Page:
There’s a house on Garfield Avenue that I sometimes pass with Indy when we do our daily walks together. If we’re lucky, the dog who lives there would run to the gate to greet Indy, to which Indy would react almost aloofly. I don’t know what breed he is – but he used to be a big white fluff ball until his owner clipped his fur. Now he looks like Snowy from the Tintin cartoon.
Today we walked past the house where I told Indy, “Perhaps we’ll see your friend, Indy!” As we were walking past the gate, the dog was still a distance away from us, so I waited until he greeted Indy, wagging his tail and all. As usual, Indy ignored him. I also spotted the owner, an elderly man who then spoke, “Dogs are friendly to each other. They want to say hi.” – and continued on, “.. and why don’t people talk to each other anymore? It shouldn’t matter that you came from a different country.” “We are all brothers,” and pointing his hand to the heavens, he spoke, “That’s what He said.”
The man, who then introduced himself as Fred, still speaks with a melodic Italian accent. He then continued on talking about his Asian neighbour, and the boy who played the piano next door.
I had an inkling that he wanted to chat – so I made a small talk about the dog. “His name’s Elf – he’s my granddaughter’s”. When I asked what breed he is, he smiled and said, “To me, yours is a dog, and this is also a dog. Why does it matter?” “You’re a human, and I’m a human.”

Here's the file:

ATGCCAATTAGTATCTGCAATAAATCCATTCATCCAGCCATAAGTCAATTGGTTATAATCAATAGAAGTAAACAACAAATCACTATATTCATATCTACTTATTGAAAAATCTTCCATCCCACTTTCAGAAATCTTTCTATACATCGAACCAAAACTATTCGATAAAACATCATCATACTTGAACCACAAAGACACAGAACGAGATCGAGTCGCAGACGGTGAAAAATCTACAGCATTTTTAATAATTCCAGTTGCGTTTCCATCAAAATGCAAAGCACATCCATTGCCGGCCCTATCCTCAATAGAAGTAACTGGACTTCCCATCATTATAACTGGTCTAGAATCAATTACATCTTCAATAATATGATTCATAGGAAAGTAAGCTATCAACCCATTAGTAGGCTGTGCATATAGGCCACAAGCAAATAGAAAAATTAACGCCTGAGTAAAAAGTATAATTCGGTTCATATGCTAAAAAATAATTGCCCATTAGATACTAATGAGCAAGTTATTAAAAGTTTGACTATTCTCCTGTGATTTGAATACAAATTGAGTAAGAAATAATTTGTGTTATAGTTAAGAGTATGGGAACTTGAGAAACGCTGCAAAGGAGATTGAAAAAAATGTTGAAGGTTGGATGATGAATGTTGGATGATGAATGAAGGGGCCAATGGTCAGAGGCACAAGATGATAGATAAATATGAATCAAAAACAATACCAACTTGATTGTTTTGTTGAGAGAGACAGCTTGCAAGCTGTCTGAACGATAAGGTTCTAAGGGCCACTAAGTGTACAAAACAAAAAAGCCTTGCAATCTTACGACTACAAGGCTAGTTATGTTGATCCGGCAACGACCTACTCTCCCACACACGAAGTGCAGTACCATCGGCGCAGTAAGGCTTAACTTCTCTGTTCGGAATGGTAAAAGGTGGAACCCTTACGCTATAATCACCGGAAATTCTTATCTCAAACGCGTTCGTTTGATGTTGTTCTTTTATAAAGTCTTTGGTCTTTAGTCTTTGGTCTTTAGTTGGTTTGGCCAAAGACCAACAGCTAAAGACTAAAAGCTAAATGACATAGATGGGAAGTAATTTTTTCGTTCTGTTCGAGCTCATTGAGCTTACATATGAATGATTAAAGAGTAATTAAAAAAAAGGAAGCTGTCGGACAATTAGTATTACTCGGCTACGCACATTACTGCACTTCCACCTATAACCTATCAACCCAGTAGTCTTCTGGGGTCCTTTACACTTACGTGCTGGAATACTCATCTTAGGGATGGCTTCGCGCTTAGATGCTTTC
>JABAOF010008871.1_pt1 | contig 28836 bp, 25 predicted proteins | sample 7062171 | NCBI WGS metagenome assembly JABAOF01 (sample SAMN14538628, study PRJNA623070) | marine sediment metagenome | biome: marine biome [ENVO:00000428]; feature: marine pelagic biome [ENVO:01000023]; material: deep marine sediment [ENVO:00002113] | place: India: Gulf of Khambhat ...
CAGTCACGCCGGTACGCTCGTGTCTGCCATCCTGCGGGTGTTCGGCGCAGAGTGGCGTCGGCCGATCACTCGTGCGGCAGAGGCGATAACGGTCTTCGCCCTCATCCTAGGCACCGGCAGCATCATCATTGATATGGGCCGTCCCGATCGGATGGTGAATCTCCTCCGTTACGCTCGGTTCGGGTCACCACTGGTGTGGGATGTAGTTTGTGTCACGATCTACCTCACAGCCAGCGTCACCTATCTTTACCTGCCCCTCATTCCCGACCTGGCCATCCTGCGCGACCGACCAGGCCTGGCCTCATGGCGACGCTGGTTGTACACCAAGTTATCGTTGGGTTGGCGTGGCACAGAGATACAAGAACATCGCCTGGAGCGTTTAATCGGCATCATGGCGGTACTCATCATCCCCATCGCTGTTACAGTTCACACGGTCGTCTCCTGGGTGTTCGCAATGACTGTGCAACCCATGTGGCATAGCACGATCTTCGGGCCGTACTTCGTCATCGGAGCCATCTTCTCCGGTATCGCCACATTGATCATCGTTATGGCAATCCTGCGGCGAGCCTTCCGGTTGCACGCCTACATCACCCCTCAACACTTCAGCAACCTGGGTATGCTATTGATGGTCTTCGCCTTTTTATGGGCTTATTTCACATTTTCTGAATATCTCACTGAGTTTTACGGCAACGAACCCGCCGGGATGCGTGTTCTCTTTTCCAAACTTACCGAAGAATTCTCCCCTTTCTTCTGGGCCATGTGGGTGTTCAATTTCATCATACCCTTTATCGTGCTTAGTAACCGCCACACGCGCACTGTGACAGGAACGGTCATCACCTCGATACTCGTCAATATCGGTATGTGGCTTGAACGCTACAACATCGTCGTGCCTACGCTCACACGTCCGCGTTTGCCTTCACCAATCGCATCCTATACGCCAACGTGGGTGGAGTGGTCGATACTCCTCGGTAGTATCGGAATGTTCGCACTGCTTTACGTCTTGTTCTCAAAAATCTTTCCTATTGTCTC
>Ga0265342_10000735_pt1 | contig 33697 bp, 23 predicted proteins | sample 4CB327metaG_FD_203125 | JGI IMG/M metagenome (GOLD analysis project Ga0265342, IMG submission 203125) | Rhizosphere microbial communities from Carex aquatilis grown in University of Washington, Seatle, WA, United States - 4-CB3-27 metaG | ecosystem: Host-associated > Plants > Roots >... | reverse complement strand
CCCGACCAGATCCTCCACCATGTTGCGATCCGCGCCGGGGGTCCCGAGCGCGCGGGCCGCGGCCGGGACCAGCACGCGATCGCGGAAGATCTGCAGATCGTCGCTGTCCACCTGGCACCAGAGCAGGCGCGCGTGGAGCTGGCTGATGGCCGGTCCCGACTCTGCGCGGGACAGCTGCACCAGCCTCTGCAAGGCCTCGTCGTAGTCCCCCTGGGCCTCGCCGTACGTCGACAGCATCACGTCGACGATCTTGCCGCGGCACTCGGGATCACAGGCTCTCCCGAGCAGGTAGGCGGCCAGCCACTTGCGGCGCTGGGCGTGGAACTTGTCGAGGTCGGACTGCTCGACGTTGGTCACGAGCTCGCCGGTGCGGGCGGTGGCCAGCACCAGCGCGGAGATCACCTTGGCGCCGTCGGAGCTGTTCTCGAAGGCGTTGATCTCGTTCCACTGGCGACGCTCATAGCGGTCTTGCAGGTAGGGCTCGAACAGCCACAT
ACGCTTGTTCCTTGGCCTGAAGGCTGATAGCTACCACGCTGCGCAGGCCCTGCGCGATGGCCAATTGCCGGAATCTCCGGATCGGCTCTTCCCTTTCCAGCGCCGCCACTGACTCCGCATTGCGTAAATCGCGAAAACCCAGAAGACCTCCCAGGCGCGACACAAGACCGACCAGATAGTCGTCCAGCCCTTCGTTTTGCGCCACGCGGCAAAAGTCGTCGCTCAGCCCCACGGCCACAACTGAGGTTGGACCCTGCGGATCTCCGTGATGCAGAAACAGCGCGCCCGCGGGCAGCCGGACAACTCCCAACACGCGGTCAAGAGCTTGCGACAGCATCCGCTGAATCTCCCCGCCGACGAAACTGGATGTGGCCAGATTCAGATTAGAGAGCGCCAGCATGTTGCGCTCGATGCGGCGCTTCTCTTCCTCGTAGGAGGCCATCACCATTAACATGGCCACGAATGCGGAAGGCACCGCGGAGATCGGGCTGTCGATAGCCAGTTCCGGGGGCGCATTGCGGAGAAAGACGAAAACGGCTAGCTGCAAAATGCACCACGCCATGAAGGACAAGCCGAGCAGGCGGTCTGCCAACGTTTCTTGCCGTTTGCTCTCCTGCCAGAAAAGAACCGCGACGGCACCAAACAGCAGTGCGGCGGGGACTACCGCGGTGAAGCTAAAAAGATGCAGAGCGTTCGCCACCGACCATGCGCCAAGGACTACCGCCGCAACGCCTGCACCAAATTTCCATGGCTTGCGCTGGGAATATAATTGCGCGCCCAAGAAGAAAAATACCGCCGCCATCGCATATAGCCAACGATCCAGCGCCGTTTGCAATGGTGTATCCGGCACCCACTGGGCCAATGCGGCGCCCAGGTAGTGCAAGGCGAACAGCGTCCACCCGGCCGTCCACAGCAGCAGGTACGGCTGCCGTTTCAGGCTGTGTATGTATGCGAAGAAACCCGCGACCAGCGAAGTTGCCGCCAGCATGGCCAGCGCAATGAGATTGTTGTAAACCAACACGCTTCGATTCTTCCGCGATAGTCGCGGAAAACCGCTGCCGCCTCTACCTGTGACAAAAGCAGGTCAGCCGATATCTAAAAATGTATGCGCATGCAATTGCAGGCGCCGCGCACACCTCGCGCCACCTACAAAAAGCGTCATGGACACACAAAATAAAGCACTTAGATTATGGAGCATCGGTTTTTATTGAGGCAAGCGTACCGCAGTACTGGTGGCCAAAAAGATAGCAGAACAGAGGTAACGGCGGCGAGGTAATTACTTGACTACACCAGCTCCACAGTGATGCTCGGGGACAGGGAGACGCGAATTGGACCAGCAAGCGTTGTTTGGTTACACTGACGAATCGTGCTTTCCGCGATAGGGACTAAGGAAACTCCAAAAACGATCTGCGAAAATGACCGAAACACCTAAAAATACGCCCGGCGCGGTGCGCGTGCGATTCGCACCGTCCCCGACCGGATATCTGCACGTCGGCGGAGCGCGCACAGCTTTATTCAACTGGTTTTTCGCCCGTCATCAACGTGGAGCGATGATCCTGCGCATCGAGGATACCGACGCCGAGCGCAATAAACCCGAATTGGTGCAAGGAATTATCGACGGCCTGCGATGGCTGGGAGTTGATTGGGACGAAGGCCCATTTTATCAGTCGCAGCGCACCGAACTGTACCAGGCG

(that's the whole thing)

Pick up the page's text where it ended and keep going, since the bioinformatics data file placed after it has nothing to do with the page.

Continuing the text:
It’s not every day I have a philosophical conversation while walking the dog. 🙂
Before I went, I took a chance and asked him whether he used to own a nursery nearby. When Indy and I passed the house together, I recognised some of the people who lived there. His name also confirmed that. So I asked whether it was true. In a sad and dejected tone he replied, “Yes, I used to own it and then I gave it to my son … and then he closed it.” I told him that I still have an ornamental pear tree that I bought from his nursery many years ago – probably eight years ago. I told him that it’s growing beautifully in my front yard.
The news lit up his face and made him smile.
“Thank you, my boy.”
Having been a mentor, teacher, manager, spiritual big brother, it brings a smile on my face when somebody from the past tells me that he or she still remembers one simple deed, an advice or something that they cherish. It’s a simple reminder that our hard work is never in vain. I also remember the teachers throughout my Elementary School up to High School, those who taught me English all through the years at St. Angela’s English Course as well as my former lecturers. I also remember the Sunday School teachers, my spiritual teachers, managers and mentors, big brothers and big sisters – people who prayed for me and thought of me. Those who worked hard in my past and may not know the fruit of their labour. You are in my thoughts.
So today, I had the honour of telling a gardener – the former owner of the nursery nearby – that he is remembered and that there’s a legacy that he has left with me.